Thursday, November 05, 2015

Trigger Warnings: They're Not That Hard!

Discussions of trigger warnings are everywhere, and man, are some people confused. So confused, a lot of them are angry. A quick google of "Trigger warnings ruining America" returns just shy of three quarters of a million results.

Sure, sometimes some people may go a tad overboard with the concept, but in reality, it's not terribly difficult to figure out. As with most such things, it really just boils down to "Don't Be A Dick." I've written before about discussing rape and sexual assault in class, and again, I pretty much just stick to the edict of not being a dick about things, and it's served me pretty damn well. It hasn't required the insane amounts of stress and negotiation that the critics seem to think; instead, it's just required not actively being a dick.

So if not being a dick is too hard, I've come up with a simple and handy way to understand trigger warnings: they're pretty analogous to allergies. In fact, I think it maps really well. Walk through a hopefully non-tortured analogy with me, won't you?

To being with, much like allergies, there are some obviously well know trigger warnings you should be aware of. So just like any decent restaurant should be sure to warn people if they use a bunch of peanuts, what with the fact that peanut allergies are both serious and well-known, you should take a second and think before you bring up news of some sort of horrible sexual assault, because a lot of people have been sexually assaulted and it's a pretty serious trauma for many of them. Or, for instance, maybe don't share a bunch of graphic photos of war casualties to your buddy who just got home from a deployment.

To stretch the analogy further, there are some allergies that are really obscure. If someone is allergic to, say, oranges (I have no idea if this is a thing), they would probably have to get used to letting people know they shouldn't use oranges around them, because most people are probably not thinking about people with orange allergies (if they exist). Similarly, some people may be triggered by very unusual or obscure things, so they may have to go a bit out of their way to let people know not to discuss certain topics around them.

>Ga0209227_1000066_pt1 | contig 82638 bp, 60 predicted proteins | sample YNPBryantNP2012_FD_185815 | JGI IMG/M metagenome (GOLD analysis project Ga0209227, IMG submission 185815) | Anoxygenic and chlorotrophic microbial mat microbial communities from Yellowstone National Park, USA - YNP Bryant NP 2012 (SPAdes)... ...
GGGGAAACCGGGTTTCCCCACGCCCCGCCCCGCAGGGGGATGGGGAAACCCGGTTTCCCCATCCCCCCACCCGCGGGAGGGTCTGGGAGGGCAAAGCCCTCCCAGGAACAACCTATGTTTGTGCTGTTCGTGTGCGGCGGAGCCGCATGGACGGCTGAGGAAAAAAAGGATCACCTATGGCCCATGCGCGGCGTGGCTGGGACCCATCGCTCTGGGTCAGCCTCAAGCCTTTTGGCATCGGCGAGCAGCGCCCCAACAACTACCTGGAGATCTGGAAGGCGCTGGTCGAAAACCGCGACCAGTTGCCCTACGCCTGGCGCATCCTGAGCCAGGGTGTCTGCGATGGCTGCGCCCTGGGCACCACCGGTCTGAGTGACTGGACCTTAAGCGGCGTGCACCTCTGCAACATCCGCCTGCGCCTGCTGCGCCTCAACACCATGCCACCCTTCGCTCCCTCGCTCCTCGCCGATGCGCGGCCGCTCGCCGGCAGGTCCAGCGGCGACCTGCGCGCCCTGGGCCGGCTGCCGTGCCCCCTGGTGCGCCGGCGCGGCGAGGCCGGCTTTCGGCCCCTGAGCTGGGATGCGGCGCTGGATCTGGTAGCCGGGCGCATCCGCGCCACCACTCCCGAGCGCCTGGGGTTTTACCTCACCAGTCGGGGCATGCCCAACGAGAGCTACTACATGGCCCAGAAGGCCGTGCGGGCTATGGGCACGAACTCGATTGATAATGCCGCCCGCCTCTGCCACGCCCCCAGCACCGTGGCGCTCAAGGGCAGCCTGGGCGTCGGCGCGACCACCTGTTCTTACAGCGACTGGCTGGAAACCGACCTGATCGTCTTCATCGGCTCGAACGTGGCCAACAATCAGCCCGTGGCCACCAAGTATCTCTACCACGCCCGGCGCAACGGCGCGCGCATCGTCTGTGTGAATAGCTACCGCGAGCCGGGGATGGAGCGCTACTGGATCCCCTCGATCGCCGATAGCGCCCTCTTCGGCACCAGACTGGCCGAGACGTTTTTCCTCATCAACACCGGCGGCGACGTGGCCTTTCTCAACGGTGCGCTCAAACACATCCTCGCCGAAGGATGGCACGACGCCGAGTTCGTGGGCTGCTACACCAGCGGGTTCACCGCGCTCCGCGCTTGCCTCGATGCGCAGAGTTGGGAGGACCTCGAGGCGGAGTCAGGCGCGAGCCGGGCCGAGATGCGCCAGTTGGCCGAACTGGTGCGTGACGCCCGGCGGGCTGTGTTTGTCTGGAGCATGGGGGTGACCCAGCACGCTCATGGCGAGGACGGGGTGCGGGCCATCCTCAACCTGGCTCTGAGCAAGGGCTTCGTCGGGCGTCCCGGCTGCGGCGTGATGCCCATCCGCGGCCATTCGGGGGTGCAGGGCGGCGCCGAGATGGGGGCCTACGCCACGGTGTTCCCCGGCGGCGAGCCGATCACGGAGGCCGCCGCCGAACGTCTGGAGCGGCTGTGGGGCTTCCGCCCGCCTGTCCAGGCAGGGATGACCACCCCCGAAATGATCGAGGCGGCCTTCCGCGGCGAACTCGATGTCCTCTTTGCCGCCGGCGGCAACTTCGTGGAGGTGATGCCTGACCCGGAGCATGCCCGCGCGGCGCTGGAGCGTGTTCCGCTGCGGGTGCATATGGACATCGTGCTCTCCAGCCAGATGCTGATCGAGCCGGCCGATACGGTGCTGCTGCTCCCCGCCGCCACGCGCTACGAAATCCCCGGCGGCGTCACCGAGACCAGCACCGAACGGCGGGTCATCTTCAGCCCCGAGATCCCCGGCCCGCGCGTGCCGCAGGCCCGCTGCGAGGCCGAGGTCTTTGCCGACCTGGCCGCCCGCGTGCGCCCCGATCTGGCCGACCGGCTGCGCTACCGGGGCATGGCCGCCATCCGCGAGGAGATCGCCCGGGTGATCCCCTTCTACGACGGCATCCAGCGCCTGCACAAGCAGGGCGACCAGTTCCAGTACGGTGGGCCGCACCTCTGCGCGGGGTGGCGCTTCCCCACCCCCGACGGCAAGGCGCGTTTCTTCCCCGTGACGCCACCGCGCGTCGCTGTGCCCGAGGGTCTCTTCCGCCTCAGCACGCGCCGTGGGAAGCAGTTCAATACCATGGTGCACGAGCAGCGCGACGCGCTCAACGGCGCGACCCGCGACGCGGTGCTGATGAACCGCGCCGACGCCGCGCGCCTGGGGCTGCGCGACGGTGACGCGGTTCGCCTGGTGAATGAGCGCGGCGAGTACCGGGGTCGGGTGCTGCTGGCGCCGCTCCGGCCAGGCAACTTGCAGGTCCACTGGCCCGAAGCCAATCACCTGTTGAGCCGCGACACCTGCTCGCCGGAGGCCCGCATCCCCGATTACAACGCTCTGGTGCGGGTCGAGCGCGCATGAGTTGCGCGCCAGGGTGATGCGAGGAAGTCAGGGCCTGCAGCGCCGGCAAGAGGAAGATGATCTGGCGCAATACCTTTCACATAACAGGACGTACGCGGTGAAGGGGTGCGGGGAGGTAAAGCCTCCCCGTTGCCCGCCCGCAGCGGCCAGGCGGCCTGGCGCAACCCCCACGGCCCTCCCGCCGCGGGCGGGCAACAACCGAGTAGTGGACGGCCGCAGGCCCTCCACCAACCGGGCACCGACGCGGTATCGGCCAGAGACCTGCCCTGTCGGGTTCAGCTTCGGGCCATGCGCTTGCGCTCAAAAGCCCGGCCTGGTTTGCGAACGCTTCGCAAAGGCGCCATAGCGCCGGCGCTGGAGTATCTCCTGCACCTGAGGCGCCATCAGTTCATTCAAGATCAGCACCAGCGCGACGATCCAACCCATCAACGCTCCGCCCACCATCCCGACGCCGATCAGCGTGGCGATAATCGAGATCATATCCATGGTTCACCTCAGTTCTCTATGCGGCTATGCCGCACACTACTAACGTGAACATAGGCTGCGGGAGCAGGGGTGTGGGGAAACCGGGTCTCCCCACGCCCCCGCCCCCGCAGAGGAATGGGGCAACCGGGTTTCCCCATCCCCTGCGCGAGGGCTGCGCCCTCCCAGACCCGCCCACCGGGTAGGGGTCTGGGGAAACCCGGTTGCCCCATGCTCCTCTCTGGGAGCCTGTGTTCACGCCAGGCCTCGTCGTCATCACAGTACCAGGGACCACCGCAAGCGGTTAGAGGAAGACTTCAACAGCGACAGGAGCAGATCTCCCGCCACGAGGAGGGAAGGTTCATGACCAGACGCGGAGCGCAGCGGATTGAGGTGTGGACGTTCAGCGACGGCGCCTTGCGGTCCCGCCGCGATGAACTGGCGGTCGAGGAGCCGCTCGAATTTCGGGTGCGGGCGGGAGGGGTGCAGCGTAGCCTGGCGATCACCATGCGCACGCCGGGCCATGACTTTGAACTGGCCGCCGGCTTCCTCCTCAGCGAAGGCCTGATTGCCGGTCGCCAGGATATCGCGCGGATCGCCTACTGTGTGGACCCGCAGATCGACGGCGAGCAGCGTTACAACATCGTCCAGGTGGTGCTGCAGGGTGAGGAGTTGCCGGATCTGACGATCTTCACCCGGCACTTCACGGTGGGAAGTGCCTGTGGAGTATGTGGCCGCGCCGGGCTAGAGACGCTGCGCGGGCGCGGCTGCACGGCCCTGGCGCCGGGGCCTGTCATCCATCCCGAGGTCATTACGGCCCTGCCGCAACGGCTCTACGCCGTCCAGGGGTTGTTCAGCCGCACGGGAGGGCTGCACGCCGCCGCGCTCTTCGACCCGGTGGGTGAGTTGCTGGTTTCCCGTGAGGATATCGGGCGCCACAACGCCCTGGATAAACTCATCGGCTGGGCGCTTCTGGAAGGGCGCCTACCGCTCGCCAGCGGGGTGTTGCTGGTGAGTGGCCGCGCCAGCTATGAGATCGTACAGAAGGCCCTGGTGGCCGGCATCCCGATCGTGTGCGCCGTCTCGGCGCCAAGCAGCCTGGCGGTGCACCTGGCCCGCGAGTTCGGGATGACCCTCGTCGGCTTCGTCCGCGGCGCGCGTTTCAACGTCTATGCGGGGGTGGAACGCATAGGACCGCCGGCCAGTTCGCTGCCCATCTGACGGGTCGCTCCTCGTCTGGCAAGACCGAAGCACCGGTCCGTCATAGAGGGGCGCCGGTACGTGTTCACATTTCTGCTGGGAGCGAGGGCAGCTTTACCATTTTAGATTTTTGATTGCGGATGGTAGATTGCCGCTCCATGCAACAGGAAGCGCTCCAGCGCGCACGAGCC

And finally: yes, sometimes people will make a ridiculous fuss about trigger warnings. Maybe even go well beyond what could be considerable reasonable at all. This doesn't invalidate the concept of trigger warnings! It just means that person might be an asshole. It's similar to all the people who have self-diagnosed a gluten insensitivity -- they're just idiots following a trend. But for many people with actual, diagnosed celiac disease, even a tiny amount of gluten can be incredibly damaging to them. Just because some people use the term incorrectly doesn't mean these people are no longer afflicted with celiac.

So again, it's pretty simple. Just don't be a dick. But if that's too hard, just think of trigger warnings as helping people with allergies. You wouldn't serve peanuts to someone with a deadly peanut allergy, so don't trigger people who have experienced emotional trauma.

Update: Shortly after I finished writing this, I came across a post to this article. It provides a much more detailed and in-depth case for basically exactly what I'm arguing (e.g. that trigger warnings aren't a big deal, they just mean not actively being a dick to people). Here's a great pull quote from the linked piece:

Professors give warnings of all sorts that, when not explicitly entangled in the national politics of political correctness, amount less to coddling than to minimizing chances of disengagement with material. “Block off more time this weekend than you usually do, since the reading for Monday is a particularly long one,” for instance, is a reasonable way of reducing the number of students who show up unprepared by issuing a warning. “Today we’re discussing a poem about rape, so be prepared for some graphic discussion, and come to office hours if you have things to say about the poem that you’re not comfortable expressing in class,” meanwhile, is a similarly reasonable way of relieving the immediate pressure to perform in class, which stresses out so many students.

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